How media is changing the language of business

This topic was first presented on 5 March, 2008, to the
Rotary Club of Grand Cayman Sunrise. It has been revised and updated for
publication in The Chamber magazine. This is the second part of an article
about the effects of new media on business today. If you missed the first part,
it would be a good idea to read it in the previous issue of The Chamber
magazine.
 

Part 1:
Communication Paradigm Shift
 

Video comes of age 

Our time-travel abilities in the Way Back machine have us
scoping out the new media scene in 2008. One of the new things Facebook had
introduced were company-related “fan” pages.

Consider Forrester’s 2008-era fan page on Facebook; if you
scrolled down a bit, you’d see that they had embedded videos. This verified
Debbie Weil’s prediction about business communications embracing multiple
media. Through the use of embedded video, companies could re-purpose events,
allowing people to “participate” at their convenience and to review the
information at will.

Of course when discussing online video, it’s difficult not
to think about YouTube. Even by 2008, YouTube had become wildly popular because
it allowed people to upload and share videos for free. This also represented an
amazing business opportunity.

IBM, for example, had more than 4,000 videos on YouTube in
2008. That’s 4,000 videos they could show anyone for free. They didn’t have to
tie up costly computer resources or host huge video files!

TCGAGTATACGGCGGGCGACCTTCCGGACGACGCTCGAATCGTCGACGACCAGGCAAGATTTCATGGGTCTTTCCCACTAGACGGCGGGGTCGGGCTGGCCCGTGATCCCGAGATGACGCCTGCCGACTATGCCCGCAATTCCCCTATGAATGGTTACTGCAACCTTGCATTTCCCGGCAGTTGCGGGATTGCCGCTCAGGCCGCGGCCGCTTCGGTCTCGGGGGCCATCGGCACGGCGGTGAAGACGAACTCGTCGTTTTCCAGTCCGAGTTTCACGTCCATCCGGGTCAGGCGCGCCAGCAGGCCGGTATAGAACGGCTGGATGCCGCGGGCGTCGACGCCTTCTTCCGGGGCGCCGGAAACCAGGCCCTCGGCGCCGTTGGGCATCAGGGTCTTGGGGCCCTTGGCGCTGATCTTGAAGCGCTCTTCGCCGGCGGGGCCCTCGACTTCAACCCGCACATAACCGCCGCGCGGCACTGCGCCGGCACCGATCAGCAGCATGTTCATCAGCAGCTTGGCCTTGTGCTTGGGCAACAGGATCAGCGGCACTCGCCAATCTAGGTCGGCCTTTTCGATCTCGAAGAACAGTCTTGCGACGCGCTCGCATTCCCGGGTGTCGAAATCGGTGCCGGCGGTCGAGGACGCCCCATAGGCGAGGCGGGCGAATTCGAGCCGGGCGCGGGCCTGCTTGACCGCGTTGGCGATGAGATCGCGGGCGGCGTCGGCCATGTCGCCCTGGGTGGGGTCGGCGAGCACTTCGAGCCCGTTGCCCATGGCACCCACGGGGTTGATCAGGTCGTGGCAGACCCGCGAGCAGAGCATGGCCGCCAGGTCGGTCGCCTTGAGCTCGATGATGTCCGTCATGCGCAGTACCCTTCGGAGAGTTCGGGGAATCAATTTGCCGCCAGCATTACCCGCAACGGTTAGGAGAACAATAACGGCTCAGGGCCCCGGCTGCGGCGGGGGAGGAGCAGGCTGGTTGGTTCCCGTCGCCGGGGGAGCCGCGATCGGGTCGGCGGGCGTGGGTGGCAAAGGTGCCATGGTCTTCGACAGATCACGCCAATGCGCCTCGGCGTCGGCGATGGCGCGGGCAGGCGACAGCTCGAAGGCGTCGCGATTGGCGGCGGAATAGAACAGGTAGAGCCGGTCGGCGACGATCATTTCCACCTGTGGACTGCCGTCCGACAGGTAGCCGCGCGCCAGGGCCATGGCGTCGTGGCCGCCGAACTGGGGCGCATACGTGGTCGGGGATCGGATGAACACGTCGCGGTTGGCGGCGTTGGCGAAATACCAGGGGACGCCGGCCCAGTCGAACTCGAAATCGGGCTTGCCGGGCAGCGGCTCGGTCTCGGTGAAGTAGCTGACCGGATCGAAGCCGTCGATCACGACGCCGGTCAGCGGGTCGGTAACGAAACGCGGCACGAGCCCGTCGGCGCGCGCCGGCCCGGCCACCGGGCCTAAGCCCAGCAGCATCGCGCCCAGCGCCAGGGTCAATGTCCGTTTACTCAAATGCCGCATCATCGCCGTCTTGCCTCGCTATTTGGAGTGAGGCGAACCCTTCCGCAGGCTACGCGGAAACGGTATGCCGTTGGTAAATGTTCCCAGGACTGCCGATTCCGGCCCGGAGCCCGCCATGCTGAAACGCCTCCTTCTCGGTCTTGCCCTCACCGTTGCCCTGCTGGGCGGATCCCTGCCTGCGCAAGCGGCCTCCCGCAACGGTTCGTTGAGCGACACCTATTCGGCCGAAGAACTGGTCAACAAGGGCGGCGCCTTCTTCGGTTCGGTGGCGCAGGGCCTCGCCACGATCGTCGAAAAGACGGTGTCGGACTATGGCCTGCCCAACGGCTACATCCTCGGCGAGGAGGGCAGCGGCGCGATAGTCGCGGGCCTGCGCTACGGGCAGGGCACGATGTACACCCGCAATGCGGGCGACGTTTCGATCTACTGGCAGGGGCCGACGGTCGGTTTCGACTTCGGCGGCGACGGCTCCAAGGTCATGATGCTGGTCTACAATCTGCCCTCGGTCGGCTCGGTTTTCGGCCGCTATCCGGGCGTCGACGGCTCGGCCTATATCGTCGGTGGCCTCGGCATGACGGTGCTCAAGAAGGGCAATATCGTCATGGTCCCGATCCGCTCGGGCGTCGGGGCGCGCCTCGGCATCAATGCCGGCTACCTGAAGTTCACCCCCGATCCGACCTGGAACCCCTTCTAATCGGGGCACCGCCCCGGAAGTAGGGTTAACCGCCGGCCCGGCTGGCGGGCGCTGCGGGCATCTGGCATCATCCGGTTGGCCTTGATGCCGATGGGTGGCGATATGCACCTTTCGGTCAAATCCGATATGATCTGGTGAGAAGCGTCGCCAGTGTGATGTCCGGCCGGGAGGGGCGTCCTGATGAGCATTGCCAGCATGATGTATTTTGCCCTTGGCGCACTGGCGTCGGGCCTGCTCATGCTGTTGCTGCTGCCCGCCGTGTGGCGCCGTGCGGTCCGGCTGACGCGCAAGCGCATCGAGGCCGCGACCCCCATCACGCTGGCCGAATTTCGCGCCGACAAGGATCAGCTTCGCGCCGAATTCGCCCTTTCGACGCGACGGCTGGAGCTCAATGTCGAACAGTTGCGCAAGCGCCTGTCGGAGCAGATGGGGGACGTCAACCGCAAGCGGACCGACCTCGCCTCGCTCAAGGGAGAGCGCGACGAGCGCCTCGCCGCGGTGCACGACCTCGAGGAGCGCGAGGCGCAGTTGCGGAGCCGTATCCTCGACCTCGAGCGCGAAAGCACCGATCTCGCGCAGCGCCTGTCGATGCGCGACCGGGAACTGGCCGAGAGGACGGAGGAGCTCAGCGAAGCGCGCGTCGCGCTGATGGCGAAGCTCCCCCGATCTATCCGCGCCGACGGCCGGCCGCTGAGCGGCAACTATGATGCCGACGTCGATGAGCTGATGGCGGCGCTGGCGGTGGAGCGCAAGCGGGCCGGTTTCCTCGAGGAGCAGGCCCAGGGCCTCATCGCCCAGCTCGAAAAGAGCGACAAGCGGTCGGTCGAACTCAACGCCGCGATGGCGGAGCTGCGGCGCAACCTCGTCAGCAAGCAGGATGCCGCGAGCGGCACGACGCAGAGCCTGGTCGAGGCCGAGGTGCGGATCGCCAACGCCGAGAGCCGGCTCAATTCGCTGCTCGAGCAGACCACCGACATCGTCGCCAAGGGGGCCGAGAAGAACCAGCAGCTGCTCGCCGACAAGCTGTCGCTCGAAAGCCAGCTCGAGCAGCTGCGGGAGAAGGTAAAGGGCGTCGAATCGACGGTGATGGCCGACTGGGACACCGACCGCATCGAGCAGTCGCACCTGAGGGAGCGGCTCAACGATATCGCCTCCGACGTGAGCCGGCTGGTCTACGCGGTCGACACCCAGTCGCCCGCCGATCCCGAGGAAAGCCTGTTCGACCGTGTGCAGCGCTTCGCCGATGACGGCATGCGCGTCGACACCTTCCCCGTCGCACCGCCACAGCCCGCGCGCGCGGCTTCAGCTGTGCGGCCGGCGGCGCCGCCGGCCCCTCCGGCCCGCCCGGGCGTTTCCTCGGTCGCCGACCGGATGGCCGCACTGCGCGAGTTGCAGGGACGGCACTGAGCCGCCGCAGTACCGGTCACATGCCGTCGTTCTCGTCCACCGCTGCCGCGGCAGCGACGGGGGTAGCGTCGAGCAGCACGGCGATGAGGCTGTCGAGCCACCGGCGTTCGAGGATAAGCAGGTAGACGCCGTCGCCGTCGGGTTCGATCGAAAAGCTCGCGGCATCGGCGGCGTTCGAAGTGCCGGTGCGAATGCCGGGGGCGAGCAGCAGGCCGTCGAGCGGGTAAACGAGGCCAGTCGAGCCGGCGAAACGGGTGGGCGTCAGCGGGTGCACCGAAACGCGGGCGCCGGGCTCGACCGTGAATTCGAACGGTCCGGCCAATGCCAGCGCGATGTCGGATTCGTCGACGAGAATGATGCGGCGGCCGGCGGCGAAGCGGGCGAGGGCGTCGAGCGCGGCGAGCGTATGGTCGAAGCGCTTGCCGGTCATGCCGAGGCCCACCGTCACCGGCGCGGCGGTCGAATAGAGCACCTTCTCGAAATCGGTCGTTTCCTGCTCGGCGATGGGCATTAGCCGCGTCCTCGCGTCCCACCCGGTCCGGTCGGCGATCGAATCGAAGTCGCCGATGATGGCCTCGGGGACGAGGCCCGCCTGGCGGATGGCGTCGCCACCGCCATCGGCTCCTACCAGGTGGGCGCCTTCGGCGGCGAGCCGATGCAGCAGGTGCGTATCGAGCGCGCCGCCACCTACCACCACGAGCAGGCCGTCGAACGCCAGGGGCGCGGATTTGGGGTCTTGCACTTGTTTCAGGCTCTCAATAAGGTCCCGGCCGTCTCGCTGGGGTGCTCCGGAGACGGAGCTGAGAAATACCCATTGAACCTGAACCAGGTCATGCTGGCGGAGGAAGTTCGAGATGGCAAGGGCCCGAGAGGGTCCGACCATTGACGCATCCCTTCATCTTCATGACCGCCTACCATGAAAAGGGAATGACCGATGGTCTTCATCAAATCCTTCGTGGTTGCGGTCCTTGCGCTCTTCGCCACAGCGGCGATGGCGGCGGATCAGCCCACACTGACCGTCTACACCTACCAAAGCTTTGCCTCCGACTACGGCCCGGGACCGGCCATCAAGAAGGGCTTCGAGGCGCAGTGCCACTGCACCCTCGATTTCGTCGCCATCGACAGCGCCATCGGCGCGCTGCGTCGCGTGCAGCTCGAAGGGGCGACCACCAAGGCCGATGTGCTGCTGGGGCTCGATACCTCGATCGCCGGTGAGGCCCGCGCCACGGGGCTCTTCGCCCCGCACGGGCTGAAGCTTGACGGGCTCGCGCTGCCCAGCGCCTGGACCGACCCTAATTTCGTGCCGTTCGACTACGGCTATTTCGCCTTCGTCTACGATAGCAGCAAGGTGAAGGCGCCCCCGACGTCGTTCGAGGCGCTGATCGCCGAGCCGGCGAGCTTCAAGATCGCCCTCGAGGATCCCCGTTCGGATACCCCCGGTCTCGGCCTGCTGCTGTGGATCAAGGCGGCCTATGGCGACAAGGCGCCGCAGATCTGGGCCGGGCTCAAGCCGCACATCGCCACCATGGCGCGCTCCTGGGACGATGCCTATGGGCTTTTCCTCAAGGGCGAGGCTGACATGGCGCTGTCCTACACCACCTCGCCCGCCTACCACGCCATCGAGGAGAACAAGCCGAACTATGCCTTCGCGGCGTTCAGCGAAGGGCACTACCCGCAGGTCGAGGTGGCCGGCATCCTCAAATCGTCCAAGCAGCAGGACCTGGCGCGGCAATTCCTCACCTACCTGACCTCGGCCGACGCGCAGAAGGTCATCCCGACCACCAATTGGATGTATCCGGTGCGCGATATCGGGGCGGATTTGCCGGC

Of course, all that glitters isn’t gold. YouTube listed more
than 75,000 Dell videos in 2008, but not all of them were created by Dell. Many
of them were posted by people who HATED Dell.

Fortunately, negative videos really aren’t a problem. It’s
actually important to know everything being said about your company, whether
positive or negative. Pretending that everyone loves you is NOT a smart
business strategy in the 21st Century when negative “word-of-mouse” can spread
ill-will faster than a tsunami.

Rather than treating the Internet as a ticking time bomb of
public embarrassment, smart companies embrace social media as virtual
life-lines for staying in touch with their customers, providing vital
opportunities to perform damage control in a timely and pro-active manner.

Everyone can be a star! 

Now let’s take a quick look at podcasting in 2008. Brent
Leary created a blog for his small consulting company and then decided to add
audio to it. A local radio station decided to run the audio component as a
weekly show. The show became Business Technology Radio and attracted guest
speakers who included many of the major players in social media.

The programme was not only available on radio and on the
Web, you could also listen to previously aired episodes at any time or place by
downloading podcast recordings of the show. The show even attracted major
sponsors such as Research in Motion, the company that makes the BlackBerry
mobile phone.

Of course, the biggest central location for podcasts was
Apple’s iTunes Store. You see, the reason podcasts are called “pod”-casts is
because of the Apple iPod, a portable media player that people use to customize
the entertainment and information they listen to while working out at the gym,
commuting to work in their car, or doing household chores.